Git in Visual Studio Code
The Visual Studio Code (VS Code) code editor is one of the most popular platforms for web developers, with wide built-in functionality, including integration with source code management tools. Using Git with Visual Studio Code significantly simplifies the code editing process and increases the efficiency of the development process.
All you need for the platform to function is an up-to-date release of Visual Studio Code and the Git package. You can choose a local computer with Linux, macOS, or Windows of any version as a test base. Theoretically, you can also use a VPS/VDS virtual machine with Windows, but working through the Windows Server GUI will be less convenient.
Step 1: First look at the Source Control tab
Before you start working with Git and studying its advantages in source code control, you must initialize your project as a repository. This procedure requires launching the VS Code editor itself beforehand. After that, you need to launch the terminal that's already integrated with it. The key combination <CTRL and +> will help.
In the terminal, we will create a folder for the new task and go to it:
Now, initialize the Git repository:
The same Git settings are available in the Visual Studio Code interface. Open the Source Control window on the left side of the panel (the fork icon) and click Open Folder.
It will open the file manager with the current folder open by default. If you prefer a different folder, you can select it by clicking Open followed by Initialize Repository.
Once initialized, the
.git directory will appear in the drive's file system. To view it, enter in the terminal:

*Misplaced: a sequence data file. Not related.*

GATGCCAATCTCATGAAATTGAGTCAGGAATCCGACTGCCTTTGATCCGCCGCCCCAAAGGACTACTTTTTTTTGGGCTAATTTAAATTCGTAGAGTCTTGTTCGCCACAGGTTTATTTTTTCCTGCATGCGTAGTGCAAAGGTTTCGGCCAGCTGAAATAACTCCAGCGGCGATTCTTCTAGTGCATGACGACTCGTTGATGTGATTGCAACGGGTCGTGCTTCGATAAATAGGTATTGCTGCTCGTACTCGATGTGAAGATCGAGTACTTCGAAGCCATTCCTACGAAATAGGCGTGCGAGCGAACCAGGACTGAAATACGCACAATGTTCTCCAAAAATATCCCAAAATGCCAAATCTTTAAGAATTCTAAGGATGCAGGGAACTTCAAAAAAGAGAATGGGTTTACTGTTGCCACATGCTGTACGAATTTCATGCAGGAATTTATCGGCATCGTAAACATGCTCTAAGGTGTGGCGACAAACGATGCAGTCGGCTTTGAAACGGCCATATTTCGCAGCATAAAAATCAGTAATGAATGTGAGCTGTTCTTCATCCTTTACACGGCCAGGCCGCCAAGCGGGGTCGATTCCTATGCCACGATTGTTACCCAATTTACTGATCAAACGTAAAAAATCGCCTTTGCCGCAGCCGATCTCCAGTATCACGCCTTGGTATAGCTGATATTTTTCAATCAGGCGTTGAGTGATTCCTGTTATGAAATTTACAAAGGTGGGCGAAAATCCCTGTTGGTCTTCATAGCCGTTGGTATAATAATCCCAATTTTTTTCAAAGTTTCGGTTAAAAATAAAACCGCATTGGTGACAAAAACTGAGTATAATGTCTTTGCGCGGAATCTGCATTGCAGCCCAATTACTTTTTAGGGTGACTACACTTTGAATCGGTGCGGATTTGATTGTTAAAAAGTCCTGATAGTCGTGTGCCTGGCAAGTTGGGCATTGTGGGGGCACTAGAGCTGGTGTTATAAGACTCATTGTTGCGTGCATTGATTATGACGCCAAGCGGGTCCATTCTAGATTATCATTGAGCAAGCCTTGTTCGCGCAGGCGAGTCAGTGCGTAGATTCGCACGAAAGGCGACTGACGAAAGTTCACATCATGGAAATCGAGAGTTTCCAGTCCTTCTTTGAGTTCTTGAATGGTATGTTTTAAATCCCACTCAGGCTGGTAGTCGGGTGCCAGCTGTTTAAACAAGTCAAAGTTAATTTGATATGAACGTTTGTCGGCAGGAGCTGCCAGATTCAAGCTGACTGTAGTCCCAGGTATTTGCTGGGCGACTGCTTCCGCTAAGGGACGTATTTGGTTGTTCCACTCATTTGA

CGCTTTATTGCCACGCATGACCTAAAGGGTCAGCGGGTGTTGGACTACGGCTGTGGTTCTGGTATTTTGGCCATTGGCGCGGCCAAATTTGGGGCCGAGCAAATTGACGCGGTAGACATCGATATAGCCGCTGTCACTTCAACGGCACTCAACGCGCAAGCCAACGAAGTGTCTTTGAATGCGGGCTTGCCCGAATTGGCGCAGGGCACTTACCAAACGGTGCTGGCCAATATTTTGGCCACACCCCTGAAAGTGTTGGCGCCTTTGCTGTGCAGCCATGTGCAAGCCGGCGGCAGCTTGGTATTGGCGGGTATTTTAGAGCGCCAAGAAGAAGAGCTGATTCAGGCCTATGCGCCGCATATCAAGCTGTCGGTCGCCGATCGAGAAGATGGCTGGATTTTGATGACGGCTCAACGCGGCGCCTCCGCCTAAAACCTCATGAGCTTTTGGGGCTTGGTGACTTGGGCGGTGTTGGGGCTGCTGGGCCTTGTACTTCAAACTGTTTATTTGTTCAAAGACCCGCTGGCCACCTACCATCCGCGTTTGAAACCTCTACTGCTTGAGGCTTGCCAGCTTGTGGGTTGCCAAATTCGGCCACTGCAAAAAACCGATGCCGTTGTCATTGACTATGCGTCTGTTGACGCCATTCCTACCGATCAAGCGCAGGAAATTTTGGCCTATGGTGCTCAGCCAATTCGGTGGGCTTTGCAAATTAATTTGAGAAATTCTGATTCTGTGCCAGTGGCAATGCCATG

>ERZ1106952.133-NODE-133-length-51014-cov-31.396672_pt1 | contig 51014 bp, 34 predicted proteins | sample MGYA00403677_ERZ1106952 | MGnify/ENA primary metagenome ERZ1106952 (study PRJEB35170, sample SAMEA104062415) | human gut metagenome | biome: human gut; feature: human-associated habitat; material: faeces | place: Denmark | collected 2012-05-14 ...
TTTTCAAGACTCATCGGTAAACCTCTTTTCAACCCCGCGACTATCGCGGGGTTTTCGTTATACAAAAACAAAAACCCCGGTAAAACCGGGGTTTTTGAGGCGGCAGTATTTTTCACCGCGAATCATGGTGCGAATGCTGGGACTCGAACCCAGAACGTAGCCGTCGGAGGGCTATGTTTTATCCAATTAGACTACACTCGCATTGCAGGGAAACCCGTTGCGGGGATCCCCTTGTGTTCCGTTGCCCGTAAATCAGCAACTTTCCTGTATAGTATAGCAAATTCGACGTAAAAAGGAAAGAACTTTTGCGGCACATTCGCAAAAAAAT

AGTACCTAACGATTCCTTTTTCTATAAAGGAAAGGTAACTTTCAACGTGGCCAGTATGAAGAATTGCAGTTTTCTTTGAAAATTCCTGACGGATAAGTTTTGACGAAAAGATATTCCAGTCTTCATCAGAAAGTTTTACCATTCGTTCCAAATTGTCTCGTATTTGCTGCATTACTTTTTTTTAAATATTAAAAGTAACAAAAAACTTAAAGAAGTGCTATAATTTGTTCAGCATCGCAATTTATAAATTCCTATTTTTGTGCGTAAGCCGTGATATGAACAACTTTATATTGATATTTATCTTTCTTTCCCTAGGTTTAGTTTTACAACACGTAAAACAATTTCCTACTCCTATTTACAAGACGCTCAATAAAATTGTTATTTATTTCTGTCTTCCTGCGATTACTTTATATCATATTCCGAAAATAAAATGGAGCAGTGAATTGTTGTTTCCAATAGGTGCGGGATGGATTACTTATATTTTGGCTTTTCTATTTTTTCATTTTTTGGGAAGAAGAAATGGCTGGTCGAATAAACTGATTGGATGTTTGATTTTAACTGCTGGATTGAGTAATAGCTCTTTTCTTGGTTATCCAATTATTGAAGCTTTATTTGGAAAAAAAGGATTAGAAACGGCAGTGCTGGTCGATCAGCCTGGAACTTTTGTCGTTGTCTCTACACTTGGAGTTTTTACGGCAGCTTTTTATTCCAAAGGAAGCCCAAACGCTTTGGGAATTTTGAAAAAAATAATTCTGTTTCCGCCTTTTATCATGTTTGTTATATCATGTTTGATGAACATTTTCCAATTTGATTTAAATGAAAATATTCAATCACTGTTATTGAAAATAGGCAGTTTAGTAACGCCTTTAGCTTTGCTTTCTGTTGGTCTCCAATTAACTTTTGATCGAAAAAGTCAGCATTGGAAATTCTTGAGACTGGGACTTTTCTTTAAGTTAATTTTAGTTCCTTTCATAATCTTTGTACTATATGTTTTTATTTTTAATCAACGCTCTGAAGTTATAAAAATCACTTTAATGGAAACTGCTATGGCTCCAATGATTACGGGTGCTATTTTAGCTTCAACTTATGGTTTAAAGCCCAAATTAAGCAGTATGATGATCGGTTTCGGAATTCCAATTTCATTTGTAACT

The result will look like this:
The screen's contents indicate that the repository has been initialized, and now you need to add the
index.html file. After you create it, you will see a U next to its name in the Source Control panel. It shows the untracked files, which include all newly created or edited files that have not been moved to the repository archive.
To add an object, just click the "plus" icon next to the created
The appearance of the letter A tracks the status change: it indicates that Visual Studio and Git have started "working together". All that remains is to click the checkbox at the top of the Source Control panel and make sure there are no unsaved changes.
To see how the system works, let's edit the
index.html file. For example, create a
<body> section and a
<h1> level header inside it with any content. After saving the file, the letter M will appear next to the file name.
This indicates the difference between the copy stored in Git vs stored locally. If our adjustments are correct, we can send them to the repository using the same checkmark icon.
We have briefly familiarized ourselves with how to work with Git in the Visual Studio Code. Now, let's look at the options for interpreting Gutter metrics.
Step 2: Interpreting Gutter metrics
Let's begin by defining what the Gutter is. Formally, it is just a certain area located to the right of the line number. It contains the "Collapse" and "Expand" icons necessary to collapse and expand the code when editing. It also has other functionality.
Thus, when making changes, for example, inside the
<h1> tag, you can see that the line with new data is marked with a blue vertical line in the Gutter area. This will happen to all previously created lines where you enter a new code.
The program marks the deletion of lines or their parts in a similar way. To check this, let's delete any content of the
<body> section, and as a result, we will see a red triangle appearing in the same Gutter area. A group of lines will also be marked with the same sign, for example, if you cut a piece of code consisting of several lines.
When adding a brand new line rather than editing an existing line, the program displays a vertical green bar, and this indicator is again located in the Gutter area. With this approach, the developer sees visually separated parts of the former code where no changes have been made. It is easy to double-check the code adjustments before saving the file to ensure no errors.